Scientists from the University of Stuttgart within the center of integrated quantum science and technology IQ ST accomplished the observation of a new quantum liquid. The journal “Nature” published these results in their recent issue.
Liquids determine our everyday life. Their properties, e.g. surface tension or the existence of stable droplets, are well known as well as the phase transition between liquid and gas that usually happens at ambient temperatures. But what happens if we study this phase transition at temperatures close to the absolute zero point of -273,15 degree celsius? Do liquids or droplets exist at these extreme conditions?
Researchers around Tilman Pfau at the center of integrated quantum science and technology IQ ST studied this question. They cool dysprosium atoms to temperatures as low as a few billionth of a degree above absolute zero. In these conditions, the atoms behave according to the laws of quantum mechanics, and thus form a quantum gas.
100 million times colder und more dilute than water
Based on the results earlier this year  they are able to turn this very dilute gas into a liquid, which is a factor of 100 million times colder and more dilute than water. They have demonstrated this transition from gas to liquid by showing that the atoms do not try to occupy the whole volume available but assemble in the form of droplets, which they have studied using a levitation method.
These droplets contain only a few thousand atoms. The stability and existence of these droplets is only possible due to quantum fluctuations that result from Heisenberg’s uncertain principle. Furthermore, their “quantumness” imposes that when these droplets become too small they fully evaporate back into the gas phase.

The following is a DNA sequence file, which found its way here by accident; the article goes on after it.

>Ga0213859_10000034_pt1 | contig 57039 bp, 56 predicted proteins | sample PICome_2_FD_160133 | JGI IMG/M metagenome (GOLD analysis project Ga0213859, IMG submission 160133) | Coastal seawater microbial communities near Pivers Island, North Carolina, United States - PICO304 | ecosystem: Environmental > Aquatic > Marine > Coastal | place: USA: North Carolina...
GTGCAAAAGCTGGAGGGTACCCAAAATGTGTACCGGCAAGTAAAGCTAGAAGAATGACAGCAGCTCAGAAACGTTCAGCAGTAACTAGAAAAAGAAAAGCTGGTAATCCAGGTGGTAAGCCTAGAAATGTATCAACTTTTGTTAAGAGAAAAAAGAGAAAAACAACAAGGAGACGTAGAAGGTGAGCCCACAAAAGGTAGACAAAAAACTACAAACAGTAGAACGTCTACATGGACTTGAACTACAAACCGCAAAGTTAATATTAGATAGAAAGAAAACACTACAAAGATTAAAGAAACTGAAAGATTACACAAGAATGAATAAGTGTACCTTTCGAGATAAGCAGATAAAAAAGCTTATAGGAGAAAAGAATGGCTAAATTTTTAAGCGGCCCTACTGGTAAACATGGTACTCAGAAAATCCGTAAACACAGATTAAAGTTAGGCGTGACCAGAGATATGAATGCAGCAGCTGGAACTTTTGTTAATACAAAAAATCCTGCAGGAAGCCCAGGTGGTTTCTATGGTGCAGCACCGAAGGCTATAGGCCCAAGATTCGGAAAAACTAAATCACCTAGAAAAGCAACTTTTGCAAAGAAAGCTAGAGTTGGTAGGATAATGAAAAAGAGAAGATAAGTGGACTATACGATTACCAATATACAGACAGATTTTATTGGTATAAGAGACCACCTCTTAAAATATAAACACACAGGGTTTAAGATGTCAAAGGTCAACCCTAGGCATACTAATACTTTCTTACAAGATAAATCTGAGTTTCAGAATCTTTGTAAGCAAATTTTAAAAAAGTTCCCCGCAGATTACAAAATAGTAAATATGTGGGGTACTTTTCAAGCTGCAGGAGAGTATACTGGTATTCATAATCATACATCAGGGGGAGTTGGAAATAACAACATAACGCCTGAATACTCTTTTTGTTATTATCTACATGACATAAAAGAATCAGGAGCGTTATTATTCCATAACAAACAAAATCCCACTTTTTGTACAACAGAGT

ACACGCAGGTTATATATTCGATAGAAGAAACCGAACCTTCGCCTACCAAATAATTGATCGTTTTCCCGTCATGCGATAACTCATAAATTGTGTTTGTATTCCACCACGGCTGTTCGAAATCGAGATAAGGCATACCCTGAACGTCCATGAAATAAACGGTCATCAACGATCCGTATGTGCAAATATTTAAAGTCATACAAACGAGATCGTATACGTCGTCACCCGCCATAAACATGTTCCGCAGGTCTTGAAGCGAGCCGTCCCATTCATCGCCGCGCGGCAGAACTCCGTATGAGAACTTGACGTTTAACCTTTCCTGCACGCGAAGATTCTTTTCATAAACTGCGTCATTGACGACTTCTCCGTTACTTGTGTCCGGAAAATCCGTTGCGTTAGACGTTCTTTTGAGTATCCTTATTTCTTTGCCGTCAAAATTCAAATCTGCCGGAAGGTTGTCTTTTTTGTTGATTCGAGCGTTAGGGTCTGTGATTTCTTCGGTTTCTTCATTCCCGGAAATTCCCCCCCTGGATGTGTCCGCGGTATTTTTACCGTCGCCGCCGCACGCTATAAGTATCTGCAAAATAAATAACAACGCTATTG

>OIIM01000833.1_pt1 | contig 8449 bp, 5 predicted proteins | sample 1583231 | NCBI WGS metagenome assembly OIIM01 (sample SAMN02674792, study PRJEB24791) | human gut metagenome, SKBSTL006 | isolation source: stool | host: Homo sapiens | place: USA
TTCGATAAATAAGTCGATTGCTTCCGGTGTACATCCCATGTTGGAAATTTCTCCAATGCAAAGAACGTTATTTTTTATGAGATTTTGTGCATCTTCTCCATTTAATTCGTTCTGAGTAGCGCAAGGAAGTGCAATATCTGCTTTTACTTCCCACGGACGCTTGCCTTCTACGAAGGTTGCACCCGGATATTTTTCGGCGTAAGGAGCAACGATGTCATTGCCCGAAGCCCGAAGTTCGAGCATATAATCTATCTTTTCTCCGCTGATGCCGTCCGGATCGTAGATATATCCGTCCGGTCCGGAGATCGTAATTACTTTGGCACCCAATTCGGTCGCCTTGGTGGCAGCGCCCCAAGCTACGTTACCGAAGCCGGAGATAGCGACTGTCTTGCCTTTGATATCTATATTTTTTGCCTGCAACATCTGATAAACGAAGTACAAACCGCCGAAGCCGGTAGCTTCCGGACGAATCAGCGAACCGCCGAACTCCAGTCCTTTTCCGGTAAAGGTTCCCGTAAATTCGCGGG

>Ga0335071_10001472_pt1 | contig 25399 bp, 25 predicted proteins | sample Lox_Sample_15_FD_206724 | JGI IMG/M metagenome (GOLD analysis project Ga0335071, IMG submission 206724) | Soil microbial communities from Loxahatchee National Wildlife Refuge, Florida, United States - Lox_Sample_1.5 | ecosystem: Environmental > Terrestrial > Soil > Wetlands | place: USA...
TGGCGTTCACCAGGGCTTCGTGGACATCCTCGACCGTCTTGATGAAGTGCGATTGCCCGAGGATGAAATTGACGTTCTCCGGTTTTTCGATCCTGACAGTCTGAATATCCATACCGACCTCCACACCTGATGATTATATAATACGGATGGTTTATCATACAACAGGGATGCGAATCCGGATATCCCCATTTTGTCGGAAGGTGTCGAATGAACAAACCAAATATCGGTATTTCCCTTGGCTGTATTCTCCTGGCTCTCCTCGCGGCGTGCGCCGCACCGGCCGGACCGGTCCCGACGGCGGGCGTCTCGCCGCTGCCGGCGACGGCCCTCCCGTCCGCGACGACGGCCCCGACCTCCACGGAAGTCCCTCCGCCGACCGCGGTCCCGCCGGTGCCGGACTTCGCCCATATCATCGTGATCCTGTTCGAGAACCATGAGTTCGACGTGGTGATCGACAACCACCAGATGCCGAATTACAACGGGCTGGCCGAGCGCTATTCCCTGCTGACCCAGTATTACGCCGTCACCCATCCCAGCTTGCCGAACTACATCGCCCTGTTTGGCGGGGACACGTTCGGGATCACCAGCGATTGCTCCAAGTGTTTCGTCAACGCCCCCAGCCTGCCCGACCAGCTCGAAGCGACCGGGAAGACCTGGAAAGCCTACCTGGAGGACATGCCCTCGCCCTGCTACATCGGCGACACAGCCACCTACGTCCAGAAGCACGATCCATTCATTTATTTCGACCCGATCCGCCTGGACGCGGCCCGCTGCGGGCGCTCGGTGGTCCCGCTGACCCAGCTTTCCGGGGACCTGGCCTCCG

The renowned journal “Nature” published these observations in their most recent issue. These results open up a new research direction in the physics of cold atoms where the properties of this new quantum liquid will be studied in the future.
Self-bound droplets of a dilute magnetic quantum liquid, Matthias Schmitt, Matthias Wenzel, Fabian Böttcher, Igor Ferrier-Barbut, Tilman Pfau, Nature, 9 th of November 2016, http://www.nature.com/nature/journal/v539/n7628/full/nature20126.html
 Observing the Rosensweig instability of a quantum ferrofluid, Holger Kadau, Matthias Schmitt, Matthias Wenzel, Clarissa Wink, Thomas Maier, Igor Ferrier-Barbut, Tilman Pfau, Nature, 1 st of February 2016, http://www.nature.com/nature/journal/vaop/ncurrent/full/nature16485.html
Prof. Dr. Tilman Pfau, University of Stuttgart, 5. Physikalisches Institut, phone +49 711 685-68025, E-mail
Andrea Mayer-Grenu, University of Stuttgart, University Communications, Tel. +49 711 685-82176, E-mail